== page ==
Wiccan-Witchcraft at 80

Wiccan-Witchcraft at 80 March 6, 2019

In September (or possibly October) of 1939 a retired British civil-servant named Gerald Gardner (1884-1964) was allegedly initiated into a coven of English Witches. I think it’s highly likely that Gardner was initiated into something in the Autumn of that year, but we’ll never know for sure. What little evidence we have for Gardner’s initiation either comes from Gardner himself, or is highly speculative, but doesn’t the not knowing make it all a little bit more fun?

What can’t be disputed is the impact Gardner’s subsequent career as a public Witch (beginning in 1951) has had on the world. The spiritual system Gardner shared with the world has touched millions of lives over the decades, and it’s possible that the United States alone has a million or more people practicing something that looks a lot like Wiccan-Witchcraft. I think we all forget JUST HOW YOUNG both Modern Witchcraft and the greater Pagan Revival are in the scheme of things.

2019 makes it 80 years since Gardner was most likely initiated, meaning it’s a good time to take stock and look back on what Wicca is and isn’t, where it’s been and where it’s going. In September of 2018 a bunch of different groups with a very Wiccan bent to them got together for the Global Wiccan Summit. In the lead up to that the following questions below were posted online. I recently stumbled over them again and thought they were mostly worth answering. (Though as you’ll see I think I disagreed with the premise and and assertions in many of them.)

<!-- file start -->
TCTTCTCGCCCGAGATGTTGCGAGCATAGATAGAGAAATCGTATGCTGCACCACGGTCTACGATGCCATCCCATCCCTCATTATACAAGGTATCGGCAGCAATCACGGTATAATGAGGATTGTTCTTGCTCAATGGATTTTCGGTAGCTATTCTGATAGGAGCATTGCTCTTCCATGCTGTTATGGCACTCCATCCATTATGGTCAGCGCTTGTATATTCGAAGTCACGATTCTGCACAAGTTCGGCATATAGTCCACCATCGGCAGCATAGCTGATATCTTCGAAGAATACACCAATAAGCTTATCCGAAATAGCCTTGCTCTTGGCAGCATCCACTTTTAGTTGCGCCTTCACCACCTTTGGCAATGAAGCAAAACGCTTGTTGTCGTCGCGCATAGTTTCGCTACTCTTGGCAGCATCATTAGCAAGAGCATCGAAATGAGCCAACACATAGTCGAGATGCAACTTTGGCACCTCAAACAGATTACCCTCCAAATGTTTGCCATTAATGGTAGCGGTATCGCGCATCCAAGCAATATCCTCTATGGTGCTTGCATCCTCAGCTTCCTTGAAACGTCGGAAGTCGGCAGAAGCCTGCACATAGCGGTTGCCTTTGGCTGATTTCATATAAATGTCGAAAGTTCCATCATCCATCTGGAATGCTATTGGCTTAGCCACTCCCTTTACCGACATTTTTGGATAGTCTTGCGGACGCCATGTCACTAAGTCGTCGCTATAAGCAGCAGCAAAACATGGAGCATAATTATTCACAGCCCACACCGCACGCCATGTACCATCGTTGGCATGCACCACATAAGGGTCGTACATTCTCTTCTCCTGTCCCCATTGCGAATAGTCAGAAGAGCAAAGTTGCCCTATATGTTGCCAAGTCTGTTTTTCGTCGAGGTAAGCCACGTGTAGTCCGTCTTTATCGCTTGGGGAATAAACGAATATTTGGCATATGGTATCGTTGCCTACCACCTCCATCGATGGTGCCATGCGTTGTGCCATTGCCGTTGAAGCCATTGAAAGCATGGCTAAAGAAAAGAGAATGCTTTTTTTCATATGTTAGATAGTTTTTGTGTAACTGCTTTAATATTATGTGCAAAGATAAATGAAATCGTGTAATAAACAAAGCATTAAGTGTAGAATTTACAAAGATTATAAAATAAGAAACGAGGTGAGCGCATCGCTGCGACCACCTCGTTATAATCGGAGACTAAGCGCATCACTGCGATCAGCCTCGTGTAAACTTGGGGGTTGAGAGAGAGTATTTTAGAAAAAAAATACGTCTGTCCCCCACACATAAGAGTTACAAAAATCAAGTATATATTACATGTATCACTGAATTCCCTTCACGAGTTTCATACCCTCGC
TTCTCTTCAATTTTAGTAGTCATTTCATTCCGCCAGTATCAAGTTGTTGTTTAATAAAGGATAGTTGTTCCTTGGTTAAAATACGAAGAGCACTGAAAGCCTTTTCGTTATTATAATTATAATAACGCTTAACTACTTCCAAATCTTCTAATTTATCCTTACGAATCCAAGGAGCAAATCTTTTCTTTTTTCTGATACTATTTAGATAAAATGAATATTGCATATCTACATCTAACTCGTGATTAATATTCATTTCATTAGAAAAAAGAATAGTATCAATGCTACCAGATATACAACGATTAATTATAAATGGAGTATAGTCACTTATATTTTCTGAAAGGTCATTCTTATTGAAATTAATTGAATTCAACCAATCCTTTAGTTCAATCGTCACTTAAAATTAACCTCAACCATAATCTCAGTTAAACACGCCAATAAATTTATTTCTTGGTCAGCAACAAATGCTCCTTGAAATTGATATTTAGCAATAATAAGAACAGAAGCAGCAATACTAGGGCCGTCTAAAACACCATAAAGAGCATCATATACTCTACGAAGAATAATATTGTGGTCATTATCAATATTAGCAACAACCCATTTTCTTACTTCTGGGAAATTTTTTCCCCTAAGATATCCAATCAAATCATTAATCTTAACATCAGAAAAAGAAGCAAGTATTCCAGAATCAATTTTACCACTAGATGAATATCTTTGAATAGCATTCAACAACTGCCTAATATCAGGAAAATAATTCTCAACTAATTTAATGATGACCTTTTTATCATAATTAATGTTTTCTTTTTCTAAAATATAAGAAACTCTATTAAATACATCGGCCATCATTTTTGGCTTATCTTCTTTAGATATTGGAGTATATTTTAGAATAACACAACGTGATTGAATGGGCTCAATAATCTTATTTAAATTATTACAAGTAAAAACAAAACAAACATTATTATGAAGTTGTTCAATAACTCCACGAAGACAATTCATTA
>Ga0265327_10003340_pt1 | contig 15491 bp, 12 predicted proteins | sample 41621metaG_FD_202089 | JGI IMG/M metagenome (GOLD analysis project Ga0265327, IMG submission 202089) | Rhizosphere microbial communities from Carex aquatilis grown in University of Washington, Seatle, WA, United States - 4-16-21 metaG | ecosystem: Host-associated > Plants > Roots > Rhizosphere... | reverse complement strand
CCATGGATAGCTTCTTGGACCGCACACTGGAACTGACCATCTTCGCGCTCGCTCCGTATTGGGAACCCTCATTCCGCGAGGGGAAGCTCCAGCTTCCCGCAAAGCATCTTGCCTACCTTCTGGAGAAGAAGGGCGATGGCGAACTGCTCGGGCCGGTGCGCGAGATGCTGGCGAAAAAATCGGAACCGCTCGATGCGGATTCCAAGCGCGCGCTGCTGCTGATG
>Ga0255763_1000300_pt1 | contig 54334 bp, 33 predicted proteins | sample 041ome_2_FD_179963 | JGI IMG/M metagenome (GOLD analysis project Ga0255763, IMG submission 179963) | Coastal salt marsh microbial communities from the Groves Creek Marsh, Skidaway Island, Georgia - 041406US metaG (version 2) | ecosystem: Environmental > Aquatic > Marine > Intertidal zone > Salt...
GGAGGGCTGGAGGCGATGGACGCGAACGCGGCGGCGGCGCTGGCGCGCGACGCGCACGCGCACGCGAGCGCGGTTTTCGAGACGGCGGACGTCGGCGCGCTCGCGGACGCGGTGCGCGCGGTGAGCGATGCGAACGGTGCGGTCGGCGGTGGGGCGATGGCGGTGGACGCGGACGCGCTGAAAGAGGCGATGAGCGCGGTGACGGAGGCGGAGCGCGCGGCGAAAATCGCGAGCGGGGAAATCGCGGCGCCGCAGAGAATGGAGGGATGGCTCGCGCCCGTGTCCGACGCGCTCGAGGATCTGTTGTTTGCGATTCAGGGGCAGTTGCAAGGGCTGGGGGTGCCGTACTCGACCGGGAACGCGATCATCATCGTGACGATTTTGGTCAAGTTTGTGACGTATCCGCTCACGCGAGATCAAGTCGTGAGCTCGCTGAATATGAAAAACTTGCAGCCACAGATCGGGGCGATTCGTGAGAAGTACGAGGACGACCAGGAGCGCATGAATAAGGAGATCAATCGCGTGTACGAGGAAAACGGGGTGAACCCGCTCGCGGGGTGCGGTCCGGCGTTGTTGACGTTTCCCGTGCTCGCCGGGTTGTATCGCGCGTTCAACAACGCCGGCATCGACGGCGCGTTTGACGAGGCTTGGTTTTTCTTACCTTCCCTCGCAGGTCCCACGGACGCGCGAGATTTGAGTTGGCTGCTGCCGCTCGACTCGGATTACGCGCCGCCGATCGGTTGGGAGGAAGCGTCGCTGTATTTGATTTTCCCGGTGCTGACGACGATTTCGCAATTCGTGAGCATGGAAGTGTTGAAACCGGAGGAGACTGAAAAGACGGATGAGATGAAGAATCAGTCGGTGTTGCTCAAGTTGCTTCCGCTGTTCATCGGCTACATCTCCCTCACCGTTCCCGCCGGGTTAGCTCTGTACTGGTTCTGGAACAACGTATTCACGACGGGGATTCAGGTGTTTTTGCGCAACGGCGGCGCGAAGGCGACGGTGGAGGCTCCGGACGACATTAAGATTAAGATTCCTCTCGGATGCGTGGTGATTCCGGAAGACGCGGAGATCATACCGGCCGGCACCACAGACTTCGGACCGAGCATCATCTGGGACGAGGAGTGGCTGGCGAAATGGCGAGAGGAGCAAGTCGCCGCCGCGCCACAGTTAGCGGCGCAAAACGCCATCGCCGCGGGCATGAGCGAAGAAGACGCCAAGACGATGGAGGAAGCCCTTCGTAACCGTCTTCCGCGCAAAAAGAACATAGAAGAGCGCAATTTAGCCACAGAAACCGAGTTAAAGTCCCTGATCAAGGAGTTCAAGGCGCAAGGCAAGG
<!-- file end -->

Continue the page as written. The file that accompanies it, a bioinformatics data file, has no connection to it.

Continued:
Wicca is a mystery religion, with hidden knowledge. Some say “protect the mysteries, reveal them often” and in the next sentence say, ‘that’s a secret you will know after initiation” The question for Wiccans today is… Secrecy – Do we need it?

From the very beginning Gerald Gardner thought it was important to share the Craft with others. He firmly believed that if he didn’t share it, it would be lost to future generations. In order to protect the mysteries Gardner did reveal them often, by initiating people who in turn shared their experiences with others via similar means. Back in the 1950’s initiation was the only game in town, and initiatory groups by their very nature keep secrets.

There are many people who erroneously believe that “the mysteries” exist on the printed page. They do not. To know the mysteries is to experience them. People have been printing rituals for forty-plus years now, and yet Wiccan ritual continues to surprise people. I’m of the opinion that a great deal of “secrecy” is not needed.

So many books today!! This is from the Atlantis Bookstore in London.

“Church or Coven”? What’s the difference? Why do you prefer one over the other? Do we need one or the other? Why? I’m interested in hearing your thoughts on this one.

Church? Never, ever! Wicca was originally meant to be practiced in a coven with a small amount of Witches, most likely a minimum of six, and probably a maximum of about twenty. Too many Witches and ritual turns into a play, too few Witches and one or two end up standing around doing nearly nothing.

Today there are probably more people who practice Wicca as solitaries than in a coven, let alone a church. Wicca broke free of the coven model to at least a small degree the moment Ray Buckland released the first book for solitary Wiccan-Witches in 1974 (The Tree: The Complete Book of Saxon Witchcraft). What Wiccans need will vary on individual preference. Today there are people perfectly happy with visiting an open circle on the high holidays and having their ritual needs met by others, and others have no desire to ritualize at all in groups. As long as one loves what they do it’s all perfectly acceptable.